Big man culture is often used specifically to refer to the preponderance of men with strong dictatorial tendencies ruling many African countries*. However, like any proper cultural trait, its manifestation is not restricted to a single walk of life but is broadly preponderant, especially in many developing country government institutions.

Morten Jerven’s travails conducting his research into the failings of GDP calculation in African statistics departments (remarked upon in my previous post) struck a definite chord with me in that respect. Critics of his research have alleged that he did not seek the views of the statisticians themselves, including – critically from their perspective – the views of the department directors. Professor Jerven’s response will be familiar to too many people around here:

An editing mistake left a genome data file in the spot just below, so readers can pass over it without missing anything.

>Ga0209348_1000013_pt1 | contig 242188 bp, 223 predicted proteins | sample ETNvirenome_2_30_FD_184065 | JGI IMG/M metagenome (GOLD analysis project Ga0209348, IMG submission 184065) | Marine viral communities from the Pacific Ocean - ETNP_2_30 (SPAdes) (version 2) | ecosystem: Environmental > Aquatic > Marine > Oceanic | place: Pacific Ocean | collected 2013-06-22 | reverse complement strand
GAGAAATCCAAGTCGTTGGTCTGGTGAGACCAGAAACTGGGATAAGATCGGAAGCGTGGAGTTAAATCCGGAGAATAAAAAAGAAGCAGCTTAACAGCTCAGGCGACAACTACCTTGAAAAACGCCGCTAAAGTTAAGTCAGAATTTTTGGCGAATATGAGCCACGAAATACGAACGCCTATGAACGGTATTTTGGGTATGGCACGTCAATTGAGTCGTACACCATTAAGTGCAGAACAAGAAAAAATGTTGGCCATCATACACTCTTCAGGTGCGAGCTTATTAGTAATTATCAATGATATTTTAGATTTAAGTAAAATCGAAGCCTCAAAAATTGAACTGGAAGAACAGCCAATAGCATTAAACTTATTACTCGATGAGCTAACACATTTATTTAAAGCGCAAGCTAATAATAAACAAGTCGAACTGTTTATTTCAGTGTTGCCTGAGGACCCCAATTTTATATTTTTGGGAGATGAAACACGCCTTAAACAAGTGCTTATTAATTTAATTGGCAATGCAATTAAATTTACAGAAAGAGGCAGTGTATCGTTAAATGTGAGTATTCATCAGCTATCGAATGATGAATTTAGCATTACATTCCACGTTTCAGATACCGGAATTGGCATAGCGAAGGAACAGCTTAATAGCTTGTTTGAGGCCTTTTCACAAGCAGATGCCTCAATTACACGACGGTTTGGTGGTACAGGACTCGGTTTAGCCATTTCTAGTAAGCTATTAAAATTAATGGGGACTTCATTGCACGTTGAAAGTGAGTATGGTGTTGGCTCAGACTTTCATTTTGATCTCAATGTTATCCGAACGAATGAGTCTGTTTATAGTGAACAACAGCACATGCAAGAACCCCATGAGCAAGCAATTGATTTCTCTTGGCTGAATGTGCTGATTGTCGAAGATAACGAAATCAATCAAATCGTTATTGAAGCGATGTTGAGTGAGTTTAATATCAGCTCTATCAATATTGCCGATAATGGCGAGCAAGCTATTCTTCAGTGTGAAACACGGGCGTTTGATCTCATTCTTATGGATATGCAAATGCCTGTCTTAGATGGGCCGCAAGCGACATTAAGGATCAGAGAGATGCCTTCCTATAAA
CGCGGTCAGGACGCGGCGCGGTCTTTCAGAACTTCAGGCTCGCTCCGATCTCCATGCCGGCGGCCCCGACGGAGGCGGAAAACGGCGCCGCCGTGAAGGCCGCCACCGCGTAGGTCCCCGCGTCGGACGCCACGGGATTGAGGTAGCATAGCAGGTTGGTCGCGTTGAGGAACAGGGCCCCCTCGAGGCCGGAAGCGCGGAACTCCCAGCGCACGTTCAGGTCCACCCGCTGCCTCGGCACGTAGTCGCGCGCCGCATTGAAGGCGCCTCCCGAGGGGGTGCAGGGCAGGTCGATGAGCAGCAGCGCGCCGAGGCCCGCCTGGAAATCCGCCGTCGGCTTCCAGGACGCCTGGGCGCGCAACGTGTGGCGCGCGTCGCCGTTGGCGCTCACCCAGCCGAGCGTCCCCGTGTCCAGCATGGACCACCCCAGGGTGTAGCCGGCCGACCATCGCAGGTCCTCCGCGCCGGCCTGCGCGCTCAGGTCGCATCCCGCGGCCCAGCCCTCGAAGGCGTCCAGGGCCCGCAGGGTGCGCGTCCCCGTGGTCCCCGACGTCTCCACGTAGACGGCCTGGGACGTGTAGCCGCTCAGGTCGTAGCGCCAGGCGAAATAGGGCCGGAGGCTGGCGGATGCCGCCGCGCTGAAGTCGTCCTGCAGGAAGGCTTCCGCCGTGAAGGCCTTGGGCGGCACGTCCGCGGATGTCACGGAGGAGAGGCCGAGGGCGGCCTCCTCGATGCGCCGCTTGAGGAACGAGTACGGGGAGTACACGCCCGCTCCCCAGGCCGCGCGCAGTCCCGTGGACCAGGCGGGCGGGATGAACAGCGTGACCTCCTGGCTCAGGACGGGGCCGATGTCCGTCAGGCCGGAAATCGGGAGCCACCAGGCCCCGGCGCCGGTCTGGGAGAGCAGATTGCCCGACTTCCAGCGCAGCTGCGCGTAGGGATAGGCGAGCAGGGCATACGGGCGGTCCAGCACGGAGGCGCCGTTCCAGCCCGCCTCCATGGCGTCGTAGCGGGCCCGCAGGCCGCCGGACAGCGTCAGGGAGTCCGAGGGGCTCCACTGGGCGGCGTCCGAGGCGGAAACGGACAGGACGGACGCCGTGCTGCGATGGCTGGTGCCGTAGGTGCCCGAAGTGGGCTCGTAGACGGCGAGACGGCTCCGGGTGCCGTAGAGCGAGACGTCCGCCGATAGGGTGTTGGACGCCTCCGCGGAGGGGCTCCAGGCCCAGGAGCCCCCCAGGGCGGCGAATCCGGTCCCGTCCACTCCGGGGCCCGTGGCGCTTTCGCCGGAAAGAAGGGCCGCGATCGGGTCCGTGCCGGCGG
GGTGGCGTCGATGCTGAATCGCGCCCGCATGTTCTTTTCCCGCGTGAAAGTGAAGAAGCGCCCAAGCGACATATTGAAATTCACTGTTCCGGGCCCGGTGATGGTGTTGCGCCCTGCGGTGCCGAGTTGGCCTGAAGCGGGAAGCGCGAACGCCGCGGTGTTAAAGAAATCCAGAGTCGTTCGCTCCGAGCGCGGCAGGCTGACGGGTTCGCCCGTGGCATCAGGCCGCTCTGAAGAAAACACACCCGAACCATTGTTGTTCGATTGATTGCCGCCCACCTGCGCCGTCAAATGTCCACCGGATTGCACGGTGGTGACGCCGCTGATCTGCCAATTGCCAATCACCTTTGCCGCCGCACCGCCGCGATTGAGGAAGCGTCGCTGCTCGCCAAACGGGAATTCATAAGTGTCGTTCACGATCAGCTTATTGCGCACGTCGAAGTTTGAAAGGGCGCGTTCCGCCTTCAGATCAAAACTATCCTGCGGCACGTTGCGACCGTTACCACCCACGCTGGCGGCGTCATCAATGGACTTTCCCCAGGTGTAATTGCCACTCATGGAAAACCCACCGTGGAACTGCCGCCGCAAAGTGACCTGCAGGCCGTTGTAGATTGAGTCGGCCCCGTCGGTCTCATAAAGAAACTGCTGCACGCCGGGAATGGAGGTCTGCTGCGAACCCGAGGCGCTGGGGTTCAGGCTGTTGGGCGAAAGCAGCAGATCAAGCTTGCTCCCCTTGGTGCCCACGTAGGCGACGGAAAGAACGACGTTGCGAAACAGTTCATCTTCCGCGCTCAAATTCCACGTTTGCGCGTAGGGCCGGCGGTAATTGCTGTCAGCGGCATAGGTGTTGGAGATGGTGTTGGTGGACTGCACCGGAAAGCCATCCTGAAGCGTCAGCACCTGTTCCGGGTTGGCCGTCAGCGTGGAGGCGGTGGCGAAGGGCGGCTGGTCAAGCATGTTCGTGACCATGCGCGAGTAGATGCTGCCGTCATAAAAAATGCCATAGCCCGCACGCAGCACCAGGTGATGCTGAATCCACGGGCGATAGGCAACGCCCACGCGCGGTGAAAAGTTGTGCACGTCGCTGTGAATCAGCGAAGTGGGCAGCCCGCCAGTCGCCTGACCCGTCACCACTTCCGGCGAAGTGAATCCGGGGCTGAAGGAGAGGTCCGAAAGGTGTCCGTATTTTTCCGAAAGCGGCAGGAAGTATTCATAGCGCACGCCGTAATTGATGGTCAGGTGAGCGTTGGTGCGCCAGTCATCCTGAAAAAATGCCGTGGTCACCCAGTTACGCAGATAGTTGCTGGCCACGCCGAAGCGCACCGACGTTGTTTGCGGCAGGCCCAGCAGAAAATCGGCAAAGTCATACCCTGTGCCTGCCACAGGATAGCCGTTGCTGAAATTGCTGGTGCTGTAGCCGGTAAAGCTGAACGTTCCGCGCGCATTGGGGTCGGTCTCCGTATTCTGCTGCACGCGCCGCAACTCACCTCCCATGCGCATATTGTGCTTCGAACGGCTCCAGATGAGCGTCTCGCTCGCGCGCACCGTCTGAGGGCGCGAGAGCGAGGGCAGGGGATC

I had an invitation and introduction to all the offices I visited. … I wrote letters, emails and phoned all statistical offices in Sub-Saharan Africa repeatedly in order to verify information, request access and set up interviews. As anyone who has tried something similar can attest, the response rate is extremely low. For all the places I did go to I had a response, a contact and an invitation.

Upon arrival at all these places I went through the dissemination office to clarify my purpose and research. At all those offices I also requested an interview with Directors and senior management and in every case these requests were ignored.